A Turkish court has sentenced Ümitcan Uygun to 10 years in prison over "aggravated injury" in the case of Esra Hankulu's death.
Uygun was detained in Ankara in August after the 25-year-old Esra Hankulu was found dead in the Mamak district.
Police determined that Uygun was the last person that Hankulu met with based on security camera footage and witness testimonies.
An indictment prepared by the Ankara Chief Public Prosecutor's Office said Uygun killed Hankulu, and that the other two defendants had tampered with the criminal evidence.
Uygun, who is the main suspect in the 2020 murder of Aleyna Çakır, wasn't arrested for the murder of Çakır despite overwhelming evidence.
Uygun, an abusive man, enjoyed impunity for months after Çakır's murder despite sharing videos of himself beating the woman and continued hurling death threats on social media following her death, but no legal action was taken against him until he shared a video of himself using drugs.
Uygun addressed Interior Minister Süleyman Soylu and President Recep Tayyip Erdoğan for help in the face of the backlash against him. His mother also died suspiciously, with Uygun claiming that it was a suicide.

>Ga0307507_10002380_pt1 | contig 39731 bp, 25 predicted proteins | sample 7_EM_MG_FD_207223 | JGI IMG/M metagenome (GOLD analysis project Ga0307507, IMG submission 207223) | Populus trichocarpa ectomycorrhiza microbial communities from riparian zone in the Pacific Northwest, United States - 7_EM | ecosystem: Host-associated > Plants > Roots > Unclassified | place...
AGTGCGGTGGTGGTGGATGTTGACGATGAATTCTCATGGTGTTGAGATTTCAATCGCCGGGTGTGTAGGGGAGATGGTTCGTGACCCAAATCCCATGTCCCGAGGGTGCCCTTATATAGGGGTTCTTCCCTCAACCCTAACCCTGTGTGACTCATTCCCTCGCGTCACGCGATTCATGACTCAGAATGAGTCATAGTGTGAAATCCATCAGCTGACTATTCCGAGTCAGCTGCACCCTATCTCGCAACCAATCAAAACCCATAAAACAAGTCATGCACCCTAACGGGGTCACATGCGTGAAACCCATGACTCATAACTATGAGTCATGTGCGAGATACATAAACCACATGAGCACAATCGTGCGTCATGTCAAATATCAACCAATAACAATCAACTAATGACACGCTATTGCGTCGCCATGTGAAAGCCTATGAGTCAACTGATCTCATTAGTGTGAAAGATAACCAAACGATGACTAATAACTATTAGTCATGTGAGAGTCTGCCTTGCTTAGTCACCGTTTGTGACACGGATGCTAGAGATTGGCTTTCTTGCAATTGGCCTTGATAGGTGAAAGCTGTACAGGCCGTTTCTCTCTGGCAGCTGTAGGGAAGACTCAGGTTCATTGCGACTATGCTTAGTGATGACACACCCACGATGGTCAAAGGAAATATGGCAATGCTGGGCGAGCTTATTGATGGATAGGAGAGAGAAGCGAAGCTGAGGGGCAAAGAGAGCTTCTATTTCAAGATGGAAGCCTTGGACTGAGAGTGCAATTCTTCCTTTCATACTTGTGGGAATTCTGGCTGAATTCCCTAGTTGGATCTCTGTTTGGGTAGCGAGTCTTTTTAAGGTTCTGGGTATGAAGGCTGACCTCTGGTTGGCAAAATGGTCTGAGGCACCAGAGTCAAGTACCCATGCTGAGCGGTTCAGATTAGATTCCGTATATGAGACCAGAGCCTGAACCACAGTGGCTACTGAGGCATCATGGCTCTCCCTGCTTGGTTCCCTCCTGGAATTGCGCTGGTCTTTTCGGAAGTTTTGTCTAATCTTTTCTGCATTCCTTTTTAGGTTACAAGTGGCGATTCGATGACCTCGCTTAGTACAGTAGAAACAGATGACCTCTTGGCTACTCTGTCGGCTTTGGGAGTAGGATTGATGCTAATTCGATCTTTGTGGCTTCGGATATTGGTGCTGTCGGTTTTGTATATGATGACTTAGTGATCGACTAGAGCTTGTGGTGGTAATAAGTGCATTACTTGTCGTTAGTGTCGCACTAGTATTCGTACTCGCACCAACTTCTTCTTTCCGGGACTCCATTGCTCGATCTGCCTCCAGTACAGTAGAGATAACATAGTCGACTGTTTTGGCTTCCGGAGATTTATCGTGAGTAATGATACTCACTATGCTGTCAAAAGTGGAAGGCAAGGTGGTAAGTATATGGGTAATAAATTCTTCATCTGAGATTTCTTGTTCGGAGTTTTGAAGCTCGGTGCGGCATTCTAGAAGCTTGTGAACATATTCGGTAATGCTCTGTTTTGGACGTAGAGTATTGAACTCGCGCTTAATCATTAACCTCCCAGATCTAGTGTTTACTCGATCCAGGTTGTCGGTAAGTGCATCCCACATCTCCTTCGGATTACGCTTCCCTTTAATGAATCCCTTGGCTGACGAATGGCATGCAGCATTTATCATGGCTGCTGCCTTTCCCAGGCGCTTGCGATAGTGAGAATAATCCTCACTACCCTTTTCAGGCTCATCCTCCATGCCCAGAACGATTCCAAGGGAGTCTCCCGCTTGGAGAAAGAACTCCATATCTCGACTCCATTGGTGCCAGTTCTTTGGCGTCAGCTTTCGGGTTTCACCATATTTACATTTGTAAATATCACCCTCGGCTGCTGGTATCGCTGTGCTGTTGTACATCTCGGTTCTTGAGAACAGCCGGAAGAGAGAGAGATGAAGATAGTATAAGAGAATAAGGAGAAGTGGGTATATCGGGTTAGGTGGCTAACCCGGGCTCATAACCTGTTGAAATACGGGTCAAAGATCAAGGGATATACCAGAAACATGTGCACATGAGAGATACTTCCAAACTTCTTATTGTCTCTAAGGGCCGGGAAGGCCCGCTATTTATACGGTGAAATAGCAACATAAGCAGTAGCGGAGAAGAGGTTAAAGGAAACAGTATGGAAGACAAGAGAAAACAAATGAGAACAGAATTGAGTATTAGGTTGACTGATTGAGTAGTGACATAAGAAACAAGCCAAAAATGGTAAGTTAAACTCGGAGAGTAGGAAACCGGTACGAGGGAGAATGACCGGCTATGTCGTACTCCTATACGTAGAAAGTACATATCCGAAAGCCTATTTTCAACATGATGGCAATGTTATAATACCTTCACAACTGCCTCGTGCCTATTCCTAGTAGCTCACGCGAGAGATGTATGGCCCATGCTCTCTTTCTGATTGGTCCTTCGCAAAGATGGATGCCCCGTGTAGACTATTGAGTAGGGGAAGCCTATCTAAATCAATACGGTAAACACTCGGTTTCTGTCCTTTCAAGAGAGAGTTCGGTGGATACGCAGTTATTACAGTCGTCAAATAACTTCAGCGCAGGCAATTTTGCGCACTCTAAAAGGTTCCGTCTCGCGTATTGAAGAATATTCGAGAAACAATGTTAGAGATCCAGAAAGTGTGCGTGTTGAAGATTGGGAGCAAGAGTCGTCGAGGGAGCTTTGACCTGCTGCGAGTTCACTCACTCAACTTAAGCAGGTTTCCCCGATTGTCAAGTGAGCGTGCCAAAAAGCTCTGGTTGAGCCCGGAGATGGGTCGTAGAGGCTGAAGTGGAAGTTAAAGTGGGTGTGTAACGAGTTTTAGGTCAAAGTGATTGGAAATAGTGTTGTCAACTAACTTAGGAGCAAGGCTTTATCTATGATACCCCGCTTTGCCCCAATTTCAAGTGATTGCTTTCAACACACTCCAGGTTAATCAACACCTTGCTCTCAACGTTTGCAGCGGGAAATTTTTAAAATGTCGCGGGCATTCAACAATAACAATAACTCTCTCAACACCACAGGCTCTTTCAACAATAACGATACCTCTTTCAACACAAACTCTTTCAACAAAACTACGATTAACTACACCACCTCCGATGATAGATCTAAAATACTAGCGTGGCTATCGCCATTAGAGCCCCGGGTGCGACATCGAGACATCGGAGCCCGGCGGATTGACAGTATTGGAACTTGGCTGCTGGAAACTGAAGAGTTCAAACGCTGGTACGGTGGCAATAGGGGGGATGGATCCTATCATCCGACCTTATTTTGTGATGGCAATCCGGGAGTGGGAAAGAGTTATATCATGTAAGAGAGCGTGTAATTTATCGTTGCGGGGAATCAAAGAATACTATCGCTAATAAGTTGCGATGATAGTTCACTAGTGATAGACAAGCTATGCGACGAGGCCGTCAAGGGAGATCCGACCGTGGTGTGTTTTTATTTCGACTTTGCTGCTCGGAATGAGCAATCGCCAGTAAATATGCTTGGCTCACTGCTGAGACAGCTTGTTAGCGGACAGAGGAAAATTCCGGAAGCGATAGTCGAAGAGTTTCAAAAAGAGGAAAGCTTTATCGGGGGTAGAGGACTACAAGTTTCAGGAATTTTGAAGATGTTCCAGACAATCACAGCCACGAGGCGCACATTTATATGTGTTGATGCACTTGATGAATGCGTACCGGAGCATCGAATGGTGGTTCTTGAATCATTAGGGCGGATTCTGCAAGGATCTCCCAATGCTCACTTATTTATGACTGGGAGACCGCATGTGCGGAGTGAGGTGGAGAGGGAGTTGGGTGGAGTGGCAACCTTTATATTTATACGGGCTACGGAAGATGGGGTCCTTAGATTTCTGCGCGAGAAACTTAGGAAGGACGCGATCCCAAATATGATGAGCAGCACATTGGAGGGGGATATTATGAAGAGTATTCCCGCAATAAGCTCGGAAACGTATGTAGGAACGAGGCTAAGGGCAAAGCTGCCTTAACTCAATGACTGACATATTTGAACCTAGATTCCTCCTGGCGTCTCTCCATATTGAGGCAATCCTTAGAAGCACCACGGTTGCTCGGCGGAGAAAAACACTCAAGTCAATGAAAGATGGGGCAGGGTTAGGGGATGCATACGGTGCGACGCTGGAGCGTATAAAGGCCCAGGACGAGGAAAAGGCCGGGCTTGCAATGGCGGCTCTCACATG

Çakır's death on June 3 last year was also ruled as a suicide despite an autopsy report revealing male DNA under her fingernails, bruises around her body and her cause of death as asphyxiation with a bathrobe belt.
Soon after Çakır's body was found, video footage that Uygun broadcast on social media showed him assaulting Çakır, who appeared unconscious on the floor.
It was also revealed that Çakır had reported Uygun's abuse to police after this incident, and that police had issued a one-month restraining order against the assailant who deleted the video after giving his testimony to police.
After Çakır's death, neighbors said that they often heard Uygun, a supporter of the Nationalist Movement Party (MHP), assaulting the young woman and that she could have been killed, but the suspect was once again released from police custody after giving a statement.
DNA evidence collected from the body of Çakır matched that of Uygun.